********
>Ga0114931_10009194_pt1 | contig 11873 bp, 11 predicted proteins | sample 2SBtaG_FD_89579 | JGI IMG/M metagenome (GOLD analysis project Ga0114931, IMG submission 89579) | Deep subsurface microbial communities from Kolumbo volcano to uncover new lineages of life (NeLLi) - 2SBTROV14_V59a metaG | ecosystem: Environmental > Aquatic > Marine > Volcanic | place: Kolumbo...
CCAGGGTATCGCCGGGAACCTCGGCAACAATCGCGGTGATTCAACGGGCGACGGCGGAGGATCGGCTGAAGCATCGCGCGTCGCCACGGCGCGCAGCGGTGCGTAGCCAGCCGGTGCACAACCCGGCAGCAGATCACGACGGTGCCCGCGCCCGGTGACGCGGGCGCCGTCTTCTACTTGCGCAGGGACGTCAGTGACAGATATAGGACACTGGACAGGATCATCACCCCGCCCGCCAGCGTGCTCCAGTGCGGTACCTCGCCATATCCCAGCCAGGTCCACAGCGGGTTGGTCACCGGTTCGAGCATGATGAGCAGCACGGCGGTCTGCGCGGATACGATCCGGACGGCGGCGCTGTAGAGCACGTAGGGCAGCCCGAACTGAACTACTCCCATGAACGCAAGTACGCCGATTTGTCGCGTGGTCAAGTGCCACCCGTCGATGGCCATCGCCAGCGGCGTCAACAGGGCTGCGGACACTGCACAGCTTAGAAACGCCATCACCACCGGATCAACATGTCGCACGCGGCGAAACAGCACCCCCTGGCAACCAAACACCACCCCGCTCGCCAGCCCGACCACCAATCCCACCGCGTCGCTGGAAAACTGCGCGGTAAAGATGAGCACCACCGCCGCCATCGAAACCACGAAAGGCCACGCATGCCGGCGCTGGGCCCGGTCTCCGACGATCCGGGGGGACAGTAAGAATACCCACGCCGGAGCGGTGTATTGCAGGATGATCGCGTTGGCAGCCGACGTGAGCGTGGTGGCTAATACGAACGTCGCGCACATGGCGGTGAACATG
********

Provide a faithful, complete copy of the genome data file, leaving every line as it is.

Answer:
>Ga0114931_10009194_pt1 | contig 11873 bp, 11 predicted proteins | sample 2SBtaG_FD_89579 | JGI IMG/M metagenome (GOLD analysis project Ga0114931, IMG submission 89579) | Deep subsurface microbial communities from Kolumbo volcano to uncover new lineages of life (NeLLi) - 2SBTROV14_V59a metaG | ecosystem: Environmental > Aquatic > Marine > Volcanic | place: Kolumbo...
CCAGGGTATCGCCGGGAACCTCGGCAACAATCGCGGTGATTCAACGGGCGACGGCGGAGGATCGGCTGAAGCATCGCGCGTCGCCACGGCGCGCAGCGGTGCGTAGCCAGCCGGTGCACAACCCGGCAGCAGATCACGACGGTGCCCGCGCCCGGTGACGCGGGCGCCGTCTTCTACTTGCGCAGGGACGTCAGTGACAGATATAGGACACTGGACAGGATCATCACCCCGCCCGCCAGCGTGCTCCAGTGCGGTACCTCGCCATATCCCAGCCAGGTCCACAGCGGGTTGGTCACCGGTTCGAGCATGATGAGCAGCACGGCGGTCTGCGCGGATACGATCCGGACGGCGGCGCTGTAGAGCACGTAGGGCAGCCCGAACTGAACTACTCCCATGAACGCAAGTACGCCGATTTGTCGCGTGGTCAAGTGCCACCCGTCGATGGCCATCGCCAGCGGCGTCAACAGGGCTGCGGACACTGCACAGCTTAGAAACGCCATCACCACCGGATCAACATGTCGCACGCGGCGAAACAGCACCCCCTGGCAACCAAACACCACCCCGCTCGCCAGCCCGACCACCAATCCCACCGCGTCGCTGGAAAACTGCGCGGTAAAGATGAGCACCACCGCCGCCATCGAAACCACGAAAGGCCACGCATGCCGGCGCTGGGCCCGGTCTCCGACGATCCGGGGGGACAGTAAGAATACCCACGCCGGAGCGGTGTATTGCAGGATGATCGCGTTGGCAGCCGACGTGAGCGTGGTGGCTAATACGAACGTCGCGCACATGGCGGTGAACATG